For some members of the opposition and civil society, the result of this ballots a plebiscite resembles designed to pave the way for the election of the transitional president, General Mahamat Idriss Déby Itno.

The Supreme Court rejected an appeal by the Bloc Fédéral, an opposition coalition which had called for the results to be annulled on the grounds of several irregularities in the voting process.

The opposition, which had widely called for a boycott, denounced, in the words of Max Kemkoye, president of the Groupe de concertation des actors politiques (GCAP), « a second coup d’état by Mahamat Idriss Déby Itno », in the face of results which, in his view, were not credible.

The new constitutional text is not very different from the one already in force, and still gives great power to the Head of State.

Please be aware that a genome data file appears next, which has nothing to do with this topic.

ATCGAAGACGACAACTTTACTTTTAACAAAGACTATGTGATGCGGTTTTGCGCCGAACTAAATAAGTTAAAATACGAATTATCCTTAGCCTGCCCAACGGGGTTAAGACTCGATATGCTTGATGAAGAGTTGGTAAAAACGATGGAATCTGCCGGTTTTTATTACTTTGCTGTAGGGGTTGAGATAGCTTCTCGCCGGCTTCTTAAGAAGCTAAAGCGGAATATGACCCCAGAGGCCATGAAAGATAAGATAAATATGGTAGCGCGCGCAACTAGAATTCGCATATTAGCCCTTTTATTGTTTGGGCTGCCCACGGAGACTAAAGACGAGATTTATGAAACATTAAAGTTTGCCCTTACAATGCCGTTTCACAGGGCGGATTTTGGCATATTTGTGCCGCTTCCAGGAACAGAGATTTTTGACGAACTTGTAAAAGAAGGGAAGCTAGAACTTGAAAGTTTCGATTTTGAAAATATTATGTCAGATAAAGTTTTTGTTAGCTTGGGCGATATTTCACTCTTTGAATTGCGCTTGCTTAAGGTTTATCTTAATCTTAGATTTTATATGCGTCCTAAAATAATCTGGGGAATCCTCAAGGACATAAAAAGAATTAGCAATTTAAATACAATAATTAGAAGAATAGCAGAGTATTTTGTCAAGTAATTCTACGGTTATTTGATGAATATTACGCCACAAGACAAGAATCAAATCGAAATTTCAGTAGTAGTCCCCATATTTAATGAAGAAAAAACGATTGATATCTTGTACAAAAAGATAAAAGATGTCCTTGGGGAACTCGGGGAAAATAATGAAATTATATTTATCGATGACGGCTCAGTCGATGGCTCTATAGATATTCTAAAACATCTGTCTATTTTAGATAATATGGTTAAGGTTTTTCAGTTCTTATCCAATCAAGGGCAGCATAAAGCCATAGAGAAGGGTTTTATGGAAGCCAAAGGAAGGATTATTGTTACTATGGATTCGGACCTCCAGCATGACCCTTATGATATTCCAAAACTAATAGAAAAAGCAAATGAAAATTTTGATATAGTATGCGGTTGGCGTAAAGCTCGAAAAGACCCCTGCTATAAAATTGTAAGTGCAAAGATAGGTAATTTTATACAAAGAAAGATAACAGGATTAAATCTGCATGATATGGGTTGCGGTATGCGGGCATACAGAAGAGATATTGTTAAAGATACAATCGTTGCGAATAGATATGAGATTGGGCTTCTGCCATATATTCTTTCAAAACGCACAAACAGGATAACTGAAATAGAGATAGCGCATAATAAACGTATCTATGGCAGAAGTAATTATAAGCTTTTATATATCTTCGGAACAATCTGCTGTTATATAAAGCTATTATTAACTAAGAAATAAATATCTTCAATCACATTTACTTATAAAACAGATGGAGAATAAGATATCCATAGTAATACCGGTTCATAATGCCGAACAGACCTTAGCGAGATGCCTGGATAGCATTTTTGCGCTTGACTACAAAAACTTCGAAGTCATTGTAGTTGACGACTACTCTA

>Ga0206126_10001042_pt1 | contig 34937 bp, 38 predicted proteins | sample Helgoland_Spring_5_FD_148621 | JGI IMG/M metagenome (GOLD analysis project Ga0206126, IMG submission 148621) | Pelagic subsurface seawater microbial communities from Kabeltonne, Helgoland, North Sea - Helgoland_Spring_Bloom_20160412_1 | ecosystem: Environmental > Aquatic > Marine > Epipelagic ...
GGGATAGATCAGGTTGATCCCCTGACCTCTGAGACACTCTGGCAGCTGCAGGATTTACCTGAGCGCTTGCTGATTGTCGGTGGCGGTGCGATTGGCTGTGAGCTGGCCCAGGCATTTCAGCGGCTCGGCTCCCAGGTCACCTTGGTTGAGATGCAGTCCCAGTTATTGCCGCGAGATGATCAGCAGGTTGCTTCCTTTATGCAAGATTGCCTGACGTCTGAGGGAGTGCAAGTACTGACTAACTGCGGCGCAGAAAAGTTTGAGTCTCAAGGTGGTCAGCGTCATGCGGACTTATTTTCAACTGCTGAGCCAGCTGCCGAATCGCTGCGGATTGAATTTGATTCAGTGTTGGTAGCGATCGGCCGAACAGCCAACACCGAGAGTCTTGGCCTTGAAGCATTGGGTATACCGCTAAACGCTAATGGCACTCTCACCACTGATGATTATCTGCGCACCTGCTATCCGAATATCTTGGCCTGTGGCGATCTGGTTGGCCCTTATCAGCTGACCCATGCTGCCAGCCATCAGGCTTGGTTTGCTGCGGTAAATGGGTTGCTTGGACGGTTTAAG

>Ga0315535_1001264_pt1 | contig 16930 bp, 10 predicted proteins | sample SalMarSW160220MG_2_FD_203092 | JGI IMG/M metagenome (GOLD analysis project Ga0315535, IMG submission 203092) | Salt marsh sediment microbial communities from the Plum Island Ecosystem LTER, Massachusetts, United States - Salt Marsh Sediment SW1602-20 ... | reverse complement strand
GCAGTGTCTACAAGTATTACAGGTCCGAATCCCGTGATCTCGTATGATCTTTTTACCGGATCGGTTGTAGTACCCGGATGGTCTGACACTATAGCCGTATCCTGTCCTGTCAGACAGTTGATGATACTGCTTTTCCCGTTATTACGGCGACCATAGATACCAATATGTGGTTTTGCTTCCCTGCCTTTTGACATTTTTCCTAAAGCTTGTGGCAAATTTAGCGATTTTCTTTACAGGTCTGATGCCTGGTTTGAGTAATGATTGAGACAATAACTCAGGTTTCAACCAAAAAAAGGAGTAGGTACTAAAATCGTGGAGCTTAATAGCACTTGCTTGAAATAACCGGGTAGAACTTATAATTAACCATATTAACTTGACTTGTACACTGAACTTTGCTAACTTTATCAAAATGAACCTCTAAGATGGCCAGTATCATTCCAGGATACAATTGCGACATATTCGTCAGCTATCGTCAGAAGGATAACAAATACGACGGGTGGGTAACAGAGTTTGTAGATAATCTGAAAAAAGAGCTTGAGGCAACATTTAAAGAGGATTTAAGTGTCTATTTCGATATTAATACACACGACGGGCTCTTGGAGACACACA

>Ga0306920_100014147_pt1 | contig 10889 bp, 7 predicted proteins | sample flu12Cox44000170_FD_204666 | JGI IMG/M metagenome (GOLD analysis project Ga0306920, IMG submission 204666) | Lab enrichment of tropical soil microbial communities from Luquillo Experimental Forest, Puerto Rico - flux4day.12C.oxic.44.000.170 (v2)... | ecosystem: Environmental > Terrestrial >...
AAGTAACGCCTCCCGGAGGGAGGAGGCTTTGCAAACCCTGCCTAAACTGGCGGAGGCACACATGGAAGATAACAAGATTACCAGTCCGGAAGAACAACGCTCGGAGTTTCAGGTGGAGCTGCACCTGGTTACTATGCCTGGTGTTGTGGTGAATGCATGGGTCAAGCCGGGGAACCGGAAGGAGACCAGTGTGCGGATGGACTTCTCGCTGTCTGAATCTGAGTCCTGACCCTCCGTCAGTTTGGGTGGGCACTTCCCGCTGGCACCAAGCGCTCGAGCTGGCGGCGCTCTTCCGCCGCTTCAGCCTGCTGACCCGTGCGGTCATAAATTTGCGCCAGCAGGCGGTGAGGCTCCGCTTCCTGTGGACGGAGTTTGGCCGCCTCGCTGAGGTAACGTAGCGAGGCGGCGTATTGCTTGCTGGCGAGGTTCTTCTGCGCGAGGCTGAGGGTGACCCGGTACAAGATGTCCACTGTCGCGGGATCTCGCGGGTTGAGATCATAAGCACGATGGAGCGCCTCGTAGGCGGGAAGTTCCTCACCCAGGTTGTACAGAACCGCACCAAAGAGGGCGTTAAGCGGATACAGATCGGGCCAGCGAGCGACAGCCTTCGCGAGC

Mahamat Déby, 37, was proclaimed transitional president by the army on April 20, 2021, at the head of a junta of 15 generals, following the death of his father Idriss Déby Itno, who was killed by rebels on his way to the front. Idriss Déby Itno had ruled the country with an iron fist for over 30 years.

The young general immediately promised elections after an 18-month transition period, and made a commitment to the African Union not to run. Eighteen months later, his regime extended the transition by two years and authorized him to stand in the presidential elections scheduled for late 2024.

On the anniversary of the 18-month transition, October 20, 2022, between 100 and more than 300 young men and teenagers were shot dead in N’Djamena by police and military, according to the opposition and national and international NGOs.

They were demonstrating against the two-year extension of the presidential term.

More than a thousand were imprisoned before being pardoned, but dozens were tortured or disappeared, according to NGOs and the opposition.